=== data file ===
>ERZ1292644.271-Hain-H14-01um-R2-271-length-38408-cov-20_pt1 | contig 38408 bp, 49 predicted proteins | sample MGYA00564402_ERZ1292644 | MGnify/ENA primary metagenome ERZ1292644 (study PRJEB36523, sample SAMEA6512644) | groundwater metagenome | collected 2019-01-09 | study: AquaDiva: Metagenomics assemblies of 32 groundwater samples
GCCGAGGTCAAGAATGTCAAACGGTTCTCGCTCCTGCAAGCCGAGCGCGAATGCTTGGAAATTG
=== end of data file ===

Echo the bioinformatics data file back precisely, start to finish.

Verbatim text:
>ERZ1292644.271-Hain-H14-01um-R2-271-length-38408-cov-20_pt1 | contig 38408 bp, 49 predicted proteins | sample MGYA00564402_ERZ1292644 | MGnify/ENA primary metagenome ERZ1292644 (study PRJEB36523, sample SAMEA6512644) | groundwater metagenome | collected 2019-01-09 | study: AquaDiva: Metagenomics assemblies of 32 groundwater samples
GCCGAGGTCAAGAATGTCAAACGGTTCTCGCTCCTGCAAGCCGAGCGCGAATGCTTGGAAATTG